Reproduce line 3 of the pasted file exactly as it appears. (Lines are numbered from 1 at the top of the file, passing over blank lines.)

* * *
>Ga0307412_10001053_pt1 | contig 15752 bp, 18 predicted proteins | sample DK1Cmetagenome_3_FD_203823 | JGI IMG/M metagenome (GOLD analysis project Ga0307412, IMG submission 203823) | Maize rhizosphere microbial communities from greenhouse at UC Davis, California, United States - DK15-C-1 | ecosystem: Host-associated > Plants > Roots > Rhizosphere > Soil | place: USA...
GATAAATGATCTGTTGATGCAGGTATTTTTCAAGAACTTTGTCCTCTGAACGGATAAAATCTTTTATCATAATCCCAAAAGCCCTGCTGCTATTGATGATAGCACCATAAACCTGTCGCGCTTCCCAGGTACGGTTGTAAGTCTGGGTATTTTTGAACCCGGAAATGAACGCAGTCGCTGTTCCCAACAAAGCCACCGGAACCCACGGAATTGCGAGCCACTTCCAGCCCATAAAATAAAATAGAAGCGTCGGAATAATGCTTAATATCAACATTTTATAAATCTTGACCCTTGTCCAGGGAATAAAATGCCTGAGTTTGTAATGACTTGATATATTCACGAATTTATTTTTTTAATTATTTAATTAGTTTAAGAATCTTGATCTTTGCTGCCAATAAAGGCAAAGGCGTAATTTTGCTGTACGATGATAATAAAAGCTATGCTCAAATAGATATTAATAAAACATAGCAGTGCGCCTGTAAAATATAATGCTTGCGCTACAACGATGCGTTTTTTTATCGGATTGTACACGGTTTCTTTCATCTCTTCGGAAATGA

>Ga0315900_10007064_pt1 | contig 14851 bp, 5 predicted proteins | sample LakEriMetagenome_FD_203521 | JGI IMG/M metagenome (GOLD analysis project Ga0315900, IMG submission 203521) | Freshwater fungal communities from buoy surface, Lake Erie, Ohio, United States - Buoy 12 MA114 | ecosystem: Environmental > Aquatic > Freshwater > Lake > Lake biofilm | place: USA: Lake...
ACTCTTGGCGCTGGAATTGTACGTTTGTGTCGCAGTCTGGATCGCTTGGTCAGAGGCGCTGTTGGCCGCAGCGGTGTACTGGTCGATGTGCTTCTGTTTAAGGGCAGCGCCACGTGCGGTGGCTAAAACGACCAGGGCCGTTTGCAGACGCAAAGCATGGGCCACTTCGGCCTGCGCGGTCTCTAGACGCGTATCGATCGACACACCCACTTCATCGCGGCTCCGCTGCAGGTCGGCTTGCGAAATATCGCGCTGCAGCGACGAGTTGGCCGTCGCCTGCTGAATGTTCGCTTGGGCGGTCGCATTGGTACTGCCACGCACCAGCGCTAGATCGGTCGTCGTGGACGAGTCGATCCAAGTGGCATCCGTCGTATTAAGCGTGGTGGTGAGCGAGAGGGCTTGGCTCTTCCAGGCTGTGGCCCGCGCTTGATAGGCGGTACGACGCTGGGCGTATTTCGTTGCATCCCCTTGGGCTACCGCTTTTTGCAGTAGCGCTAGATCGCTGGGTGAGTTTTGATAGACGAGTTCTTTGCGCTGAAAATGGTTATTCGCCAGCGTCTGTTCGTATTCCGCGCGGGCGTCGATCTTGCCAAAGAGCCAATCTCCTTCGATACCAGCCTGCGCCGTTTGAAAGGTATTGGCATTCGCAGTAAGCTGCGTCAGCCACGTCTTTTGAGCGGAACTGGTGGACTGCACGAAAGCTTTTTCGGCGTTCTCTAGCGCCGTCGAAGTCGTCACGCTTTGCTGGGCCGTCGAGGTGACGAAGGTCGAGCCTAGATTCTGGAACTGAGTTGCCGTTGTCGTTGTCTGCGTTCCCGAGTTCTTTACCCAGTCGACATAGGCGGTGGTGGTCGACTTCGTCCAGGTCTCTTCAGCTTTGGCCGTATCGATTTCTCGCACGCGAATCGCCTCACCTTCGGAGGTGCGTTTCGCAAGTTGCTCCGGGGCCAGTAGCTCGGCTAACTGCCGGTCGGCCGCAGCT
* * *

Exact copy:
>Ga0315900_10007064_pt1 | contig 14851 bp, 5 predicted proteins | sample LakEriMetagenome_FD_203521 | JGI IMG/M metagenome (GOLD analysis project Ga0315900, IMG submission 203521) | Freshwater fungal communities from buoy surface, Lake Erie, Ohio, United States - Buoy 12 MA114 | ecosystem: Environmental > Aquatic > Freshwater > Lake > Lake biofilm | place: USA: Lake...